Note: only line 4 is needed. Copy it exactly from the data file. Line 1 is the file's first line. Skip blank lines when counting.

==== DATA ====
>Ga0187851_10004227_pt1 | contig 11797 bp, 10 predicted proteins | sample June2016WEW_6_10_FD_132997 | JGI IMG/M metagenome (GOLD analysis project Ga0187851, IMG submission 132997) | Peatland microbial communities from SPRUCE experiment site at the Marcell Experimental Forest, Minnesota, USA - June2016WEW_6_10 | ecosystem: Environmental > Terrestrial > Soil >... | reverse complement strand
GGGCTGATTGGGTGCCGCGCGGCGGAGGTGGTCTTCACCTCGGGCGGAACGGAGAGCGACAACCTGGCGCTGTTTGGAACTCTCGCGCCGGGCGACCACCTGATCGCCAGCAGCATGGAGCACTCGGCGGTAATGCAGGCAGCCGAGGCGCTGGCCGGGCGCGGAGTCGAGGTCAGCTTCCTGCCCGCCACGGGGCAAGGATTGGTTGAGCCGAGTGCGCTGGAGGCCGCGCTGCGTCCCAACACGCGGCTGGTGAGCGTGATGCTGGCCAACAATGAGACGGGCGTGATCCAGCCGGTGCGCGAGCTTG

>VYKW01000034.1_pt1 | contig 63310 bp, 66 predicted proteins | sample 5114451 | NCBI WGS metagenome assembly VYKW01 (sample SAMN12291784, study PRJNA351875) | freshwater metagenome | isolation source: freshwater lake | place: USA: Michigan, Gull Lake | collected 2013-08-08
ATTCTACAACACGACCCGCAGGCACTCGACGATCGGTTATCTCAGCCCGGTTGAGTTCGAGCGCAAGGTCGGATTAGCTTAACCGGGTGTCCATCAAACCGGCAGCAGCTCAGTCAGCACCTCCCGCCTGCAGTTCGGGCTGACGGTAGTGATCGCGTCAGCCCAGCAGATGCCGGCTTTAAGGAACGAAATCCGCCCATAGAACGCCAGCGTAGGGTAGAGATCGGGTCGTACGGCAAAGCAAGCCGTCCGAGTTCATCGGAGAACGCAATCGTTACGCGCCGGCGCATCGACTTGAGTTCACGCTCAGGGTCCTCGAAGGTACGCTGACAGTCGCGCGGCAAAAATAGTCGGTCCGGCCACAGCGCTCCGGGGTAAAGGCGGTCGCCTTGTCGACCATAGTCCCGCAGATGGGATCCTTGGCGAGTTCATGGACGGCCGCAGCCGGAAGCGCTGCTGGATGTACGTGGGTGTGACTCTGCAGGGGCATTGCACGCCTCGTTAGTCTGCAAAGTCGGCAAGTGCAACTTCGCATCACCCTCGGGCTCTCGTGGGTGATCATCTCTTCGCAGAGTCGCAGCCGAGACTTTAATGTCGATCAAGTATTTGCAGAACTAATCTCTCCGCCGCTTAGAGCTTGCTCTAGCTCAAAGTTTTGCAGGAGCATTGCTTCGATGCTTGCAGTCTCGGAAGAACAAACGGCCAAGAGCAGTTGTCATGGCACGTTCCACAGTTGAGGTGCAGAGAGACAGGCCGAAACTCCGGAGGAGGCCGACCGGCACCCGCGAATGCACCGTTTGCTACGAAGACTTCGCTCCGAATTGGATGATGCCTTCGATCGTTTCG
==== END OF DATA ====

ATTCTACAACACGACCCGCAGGCACTCGACGATCGGTTATCTCAGCCCGGTTGAGTTCGAGCGCAAGGTCGGATTAGCTTAACCGGGTGTCCATCAAACCGGCAGCAGCTCAGTCAGCACCTCCCGCCTGCAGTTCGGGCTGACGGTAGTGATCGCGTCAGCCCAGCAGATGCCGGCTTTAAGGAACGAAATCCGCCCATAGAACGCCAGCGTAGGGTAGAGATCGGGTCGTACGGCAAAGCAAGCCGTCCGAGTTCATCGGAGAACGCAATCGTTACGCGCCGGCGCATCGACTTGAGTTCACGCTCAGGGTCCTCGAAGGTACGCTGACAGTCGCGCGGCAAAAATAGTCGGTCCGGCCACAGCGCTCCGGGGTAAAGGCGGTCGCCTTGTCGACCATAGTCCCGCAGATGGGATCCTTGGCGAGTTCATGGACGGCCGCAGCCGGAAGCGCTGCTGGATGTACGTGGGTGTGACTCTGCAGGGGCATTGCACGCCTCGTTAGTCTGCAAAGTCGGCAAGTGCAACTTCGCATCACCCTCGGGCTCTCGTGGGTGATCATCTCTTCGCAGAGTCGCAGCCGAGACTTTAATGTCGATCAAGTATTTGCAGAACTAATCTCTCCGCCGCTTAGAGCTTGCTCTAGCTCAAAGTTTTGCAGGAGCATTGCTTCGATGCTTGCAGTCTCGGAAGAACAAACGGCCAAGAGCAGTTGTCATGGCACGTTCCACAGTTGAGGTGCAGAGAGACAGGCCGAAACTCCGGAGGAGGCCGACCGGCACCCGCGAATGCACCGTTTGCTACGAAGACTTCGCTCCGAATTGGATGATGCCTTCGATCGTTTCG